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SPACE INVADER (some text hidden)
BY ANDY ENRIGHT
Introductionword count: 96
Looking more like something Harrison Ford would use for transport in Blade Runner than a lifestyle 4x4, the Nissan Murano was tough to fit into any accepted category when it beamed down in the UK in 2005. Propelled by by the same engine that powered the cultish 350Z coupe, the Murano was part sports car, part 4x4 and managed to confuse the heck out of potential buyers. Even now, Muranos are an uncommon sight on our roads. While it may have been a modest seller from new, does Nissan's mothership make better sense second time round?
Modelsword count: 7
Models Covered: (5dr 4x4 - 3.5 petrol)
Historyword count: 161
Believe it or not, Nissan isn't the first Japanese manufacturer to attempt to sell a powerful, exciting petrol 4x4. Mitsubishi's 276bhp Pajero Evolution may have been cut from coarser cloth but it gave us an opportunity to see why this theme had never been tried before. While that sort of vehicle is great for taking on Paris-Dakar, it's not quite so at home in a country with fuel prices like ours. The Murano is equally powerful but when it was first introduced into dealerships in March 2005, it was sold not through a minor performance division but alongside Micras and Almeras in most Nissan dealers. In June 2006, the satellite navigation system was upgraded and the Murano's engine was tweaked to comply with Euro IV regulations. The biggest change was the unveiling of the turbocharged 340bhp Murano GT-C at the 2006 Goodwood Festival of Speed. Designed to offer ballistic intercontinental cruising abilities, this is a crossover vehicle to be reckoned with.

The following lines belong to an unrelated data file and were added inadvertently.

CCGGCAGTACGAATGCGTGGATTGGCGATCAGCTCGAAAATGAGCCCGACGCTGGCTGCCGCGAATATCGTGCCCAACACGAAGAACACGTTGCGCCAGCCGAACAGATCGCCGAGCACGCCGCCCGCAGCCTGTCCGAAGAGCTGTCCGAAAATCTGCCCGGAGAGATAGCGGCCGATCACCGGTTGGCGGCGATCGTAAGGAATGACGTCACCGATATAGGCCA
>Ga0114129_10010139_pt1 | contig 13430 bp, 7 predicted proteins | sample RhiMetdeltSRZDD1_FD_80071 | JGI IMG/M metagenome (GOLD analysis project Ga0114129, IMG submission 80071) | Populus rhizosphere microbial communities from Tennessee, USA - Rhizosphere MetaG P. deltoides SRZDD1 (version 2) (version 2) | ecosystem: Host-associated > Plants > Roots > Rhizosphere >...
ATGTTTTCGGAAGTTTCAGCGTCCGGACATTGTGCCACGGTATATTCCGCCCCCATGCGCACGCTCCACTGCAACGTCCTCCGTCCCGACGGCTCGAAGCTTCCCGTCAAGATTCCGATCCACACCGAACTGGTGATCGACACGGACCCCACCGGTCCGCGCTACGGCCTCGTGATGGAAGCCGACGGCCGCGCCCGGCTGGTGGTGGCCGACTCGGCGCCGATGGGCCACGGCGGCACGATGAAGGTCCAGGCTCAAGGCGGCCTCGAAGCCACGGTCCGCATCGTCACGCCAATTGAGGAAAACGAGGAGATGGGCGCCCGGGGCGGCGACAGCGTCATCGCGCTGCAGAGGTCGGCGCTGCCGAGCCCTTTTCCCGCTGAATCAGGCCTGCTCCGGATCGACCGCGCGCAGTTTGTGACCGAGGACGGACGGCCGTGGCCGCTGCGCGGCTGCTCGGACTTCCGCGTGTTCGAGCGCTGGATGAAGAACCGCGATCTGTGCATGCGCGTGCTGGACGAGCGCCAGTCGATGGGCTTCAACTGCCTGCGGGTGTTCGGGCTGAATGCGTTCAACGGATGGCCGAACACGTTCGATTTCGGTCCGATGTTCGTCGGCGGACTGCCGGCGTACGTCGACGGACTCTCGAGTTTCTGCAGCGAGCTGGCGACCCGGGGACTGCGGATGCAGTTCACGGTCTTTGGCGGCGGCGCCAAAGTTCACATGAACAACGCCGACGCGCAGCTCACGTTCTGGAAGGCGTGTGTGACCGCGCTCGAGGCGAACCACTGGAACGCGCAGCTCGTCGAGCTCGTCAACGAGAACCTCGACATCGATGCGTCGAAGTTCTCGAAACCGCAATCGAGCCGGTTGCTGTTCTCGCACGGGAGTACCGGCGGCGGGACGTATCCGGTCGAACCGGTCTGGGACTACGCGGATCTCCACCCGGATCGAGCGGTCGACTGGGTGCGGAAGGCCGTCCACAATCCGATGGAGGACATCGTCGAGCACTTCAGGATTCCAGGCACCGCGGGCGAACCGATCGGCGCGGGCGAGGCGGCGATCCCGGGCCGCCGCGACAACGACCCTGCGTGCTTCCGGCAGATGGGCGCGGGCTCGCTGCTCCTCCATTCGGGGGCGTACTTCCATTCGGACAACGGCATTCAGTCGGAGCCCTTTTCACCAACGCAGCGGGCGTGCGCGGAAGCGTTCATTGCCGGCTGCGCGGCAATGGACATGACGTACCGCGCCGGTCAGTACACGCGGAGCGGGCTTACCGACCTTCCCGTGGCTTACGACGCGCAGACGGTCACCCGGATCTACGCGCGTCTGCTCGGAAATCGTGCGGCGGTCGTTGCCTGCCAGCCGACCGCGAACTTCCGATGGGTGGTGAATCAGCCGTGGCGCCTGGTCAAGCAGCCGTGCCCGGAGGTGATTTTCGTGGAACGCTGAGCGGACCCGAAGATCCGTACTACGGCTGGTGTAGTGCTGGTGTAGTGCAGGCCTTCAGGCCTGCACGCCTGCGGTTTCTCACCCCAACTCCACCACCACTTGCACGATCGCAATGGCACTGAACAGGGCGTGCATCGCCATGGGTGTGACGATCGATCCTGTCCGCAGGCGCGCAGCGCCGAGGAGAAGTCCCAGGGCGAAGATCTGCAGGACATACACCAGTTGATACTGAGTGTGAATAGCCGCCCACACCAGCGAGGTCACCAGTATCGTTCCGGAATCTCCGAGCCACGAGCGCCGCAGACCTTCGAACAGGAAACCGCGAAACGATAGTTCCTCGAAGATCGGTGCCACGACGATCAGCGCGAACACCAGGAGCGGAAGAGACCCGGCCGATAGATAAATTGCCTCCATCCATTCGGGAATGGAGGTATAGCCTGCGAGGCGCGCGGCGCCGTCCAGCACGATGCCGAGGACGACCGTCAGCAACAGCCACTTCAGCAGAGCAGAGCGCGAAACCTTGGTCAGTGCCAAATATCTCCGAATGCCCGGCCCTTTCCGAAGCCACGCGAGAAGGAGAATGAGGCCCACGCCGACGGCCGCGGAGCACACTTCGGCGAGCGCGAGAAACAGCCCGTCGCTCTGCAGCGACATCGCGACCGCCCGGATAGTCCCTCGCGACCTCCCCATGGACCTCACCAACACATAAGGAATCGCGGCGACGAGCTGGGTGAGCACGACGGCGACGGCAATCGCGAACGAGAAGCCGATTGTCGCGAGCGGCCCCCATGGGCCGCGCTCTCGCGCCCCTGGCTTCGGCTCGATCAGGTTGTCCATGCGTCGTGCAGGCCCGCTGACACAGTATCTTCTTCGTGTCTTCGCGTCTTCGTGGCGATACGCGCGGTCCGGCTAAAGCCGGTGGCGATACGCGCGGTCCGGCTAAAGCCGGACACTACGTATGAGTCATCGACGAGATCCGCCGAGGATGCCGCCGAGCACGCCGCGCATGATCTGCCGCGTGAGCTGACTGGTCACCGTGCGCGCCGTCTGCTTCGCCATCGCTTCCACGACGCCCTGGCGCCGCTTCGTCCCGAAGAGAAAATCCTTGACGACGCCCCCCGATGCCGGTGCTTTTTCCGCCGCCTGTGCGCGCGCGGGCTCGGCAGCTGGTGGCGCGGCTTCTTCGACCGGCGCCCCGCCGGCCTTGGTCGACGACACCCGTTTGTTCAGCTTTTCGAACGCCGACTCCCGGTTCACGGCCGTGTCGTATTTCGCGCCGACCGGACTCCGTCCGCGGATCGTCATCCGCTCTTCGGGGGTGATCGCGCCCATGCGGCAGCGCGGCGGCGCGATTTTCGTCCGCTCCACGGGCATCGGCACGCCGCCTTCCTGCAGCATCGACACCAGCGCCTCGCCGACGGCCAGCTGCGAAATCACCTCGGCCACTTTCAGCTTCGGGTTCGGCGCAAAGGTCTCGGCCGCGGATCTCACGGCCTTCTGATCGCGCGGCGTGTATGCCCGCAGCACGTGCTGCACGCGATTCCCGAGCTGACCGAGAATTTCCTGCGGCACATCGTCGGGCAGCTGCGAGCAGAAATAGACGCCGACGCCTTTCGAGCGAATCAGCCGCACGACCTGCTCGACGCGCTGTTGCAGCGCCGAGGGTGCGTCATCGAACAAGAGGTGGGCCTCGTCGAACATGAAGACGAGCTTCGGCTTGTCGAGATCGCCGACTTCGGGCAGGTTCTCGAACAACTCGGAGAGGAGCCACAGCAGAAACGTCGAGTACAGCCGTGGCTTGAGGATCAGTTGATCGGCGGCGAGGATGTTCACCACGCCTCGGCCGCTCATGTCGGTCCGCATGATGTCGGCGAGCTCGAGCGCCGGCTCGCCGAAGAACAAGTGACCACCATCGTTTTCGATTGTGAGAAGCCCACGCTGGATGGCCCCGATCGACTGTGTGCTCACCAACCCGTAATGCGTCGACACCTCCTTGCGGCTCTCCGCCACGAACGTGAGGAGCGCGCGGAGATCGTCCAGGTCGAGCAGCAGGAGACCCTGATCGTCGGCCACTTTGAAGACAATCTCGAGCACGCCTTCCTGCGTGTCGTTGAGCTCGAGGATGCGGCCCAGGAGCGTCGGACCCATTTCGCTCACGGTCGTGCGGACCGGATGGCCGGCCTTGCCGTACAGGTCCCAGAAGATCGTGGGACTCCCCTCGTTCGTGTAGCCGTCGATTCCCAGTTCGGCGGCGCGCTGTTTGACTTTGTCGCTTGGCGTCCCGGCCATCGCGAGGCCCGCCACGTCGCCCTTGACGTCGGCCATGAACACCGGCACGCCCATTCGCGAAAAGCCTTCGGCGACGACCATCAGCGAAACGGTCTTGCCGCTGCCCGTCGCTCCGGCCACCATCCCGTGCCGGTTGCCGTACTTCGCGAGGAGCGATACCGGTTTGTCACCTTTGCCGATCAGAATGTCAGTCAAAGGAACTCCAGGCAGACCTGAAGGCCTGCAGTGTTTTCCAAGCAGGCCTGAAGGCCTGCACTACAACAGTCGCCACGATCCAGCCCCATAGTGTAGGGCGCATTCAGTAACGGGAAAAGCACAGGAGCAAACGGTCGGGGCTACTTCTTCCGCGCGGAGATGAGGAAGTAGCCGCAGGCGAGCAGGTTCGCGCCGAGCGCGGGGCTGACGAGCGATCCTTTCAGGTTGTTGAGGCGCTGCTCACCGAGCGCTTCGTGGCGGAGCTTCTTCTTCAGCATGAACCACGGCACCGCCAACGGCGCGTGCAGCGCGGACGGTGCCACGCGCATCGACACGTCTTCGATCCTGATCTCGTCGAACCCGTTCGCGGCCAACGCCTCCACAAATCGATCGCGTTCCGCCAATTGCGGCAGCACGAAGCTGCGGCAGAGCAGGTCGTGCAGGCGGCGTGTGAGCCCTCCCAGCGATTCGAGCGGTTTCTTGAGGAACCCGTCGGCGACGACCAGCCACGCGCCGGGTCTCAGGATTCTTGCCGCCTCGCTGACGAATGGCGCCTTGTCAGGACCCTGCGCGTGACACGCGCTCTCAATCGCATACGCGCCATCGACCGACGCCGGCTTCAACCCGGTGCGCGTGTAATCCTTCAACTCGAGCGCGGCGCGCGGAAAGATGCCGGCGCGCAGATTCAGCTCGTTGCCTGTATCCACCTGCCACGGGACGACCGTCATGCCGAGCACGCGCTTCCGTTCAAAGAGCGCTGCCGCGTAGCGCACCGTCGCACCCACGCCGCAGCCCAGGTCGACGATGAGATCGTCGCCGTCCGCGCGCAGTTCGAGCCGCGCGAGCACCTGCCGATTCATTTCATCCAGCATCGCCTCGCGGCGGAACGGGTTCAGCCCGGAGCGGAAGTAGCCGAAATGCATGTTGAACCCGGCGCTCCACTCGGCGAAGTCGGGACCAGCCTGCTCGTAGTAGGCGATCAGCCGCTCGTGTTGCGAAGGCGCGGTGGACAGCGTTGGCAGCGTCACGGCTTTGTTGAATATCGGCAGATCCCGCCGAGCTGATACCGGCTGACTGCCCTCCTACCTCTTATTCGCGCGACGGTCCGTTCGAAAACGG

What You Getword count: 336
The Murano's combination of swoopy curves and diamond-cut edges combine well in a way that has eluded many reputed stylists. The nose is particularly interesting, offering a canted back cookie cutter grille with vertically stacked headlights. The nose is almost Micra-neat with tail lights that again evoke images of the 350Z coupe. The flanks have definite shoulders and a kicked up beltline and the details fuse into each other nicely as you walk around the car. Although the suspicion that all-round visibility was sacrificed at the altar of style is never far way, you have to admit the trade off was worth it. The interior measures up to what many would expect given the car's sharp suit. The dashboard offers three inset dials and a tilted centre console pod. Despite its low slung stance and narrow side windows, clever use of pale colours and a big sunroof means that the Murano still feels pleasantly airy. Rear seat occupants won't be complaining either, as there's a good deal of both head and legroom. Even the rear doors are reasonably proportioned. The Murano probably won't be your weapon of choice if outright luggage capacity is your goal, the raked tailgate cutting down on usable room. The cabin offers plenty of storage holes with a two-tiered lockable one between the front seats big enough for a laptop. The 'floating' centre console adds a sense of space to the reality and houses the standard 'Birdview' DVD satellite navigation system. Other deft styling touches include the remote flip-down rear seats and the instrument binnacle which moves with the steering column as it's adjusted just like it does on a 350Z. Unlike many other 4x4s, the Murano never came with poverty specification and an options list as long as your arm. Therefore Nissan didn't ask Murano customers to pay more for 18" wheels, xenon headlights, a leather interior, DVD satnav, a rear parking camera, darkened windows or a Bose 7 speaker audio system. You want all that? You've got it as standard.
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Category: Crossover or SUV 4x4s
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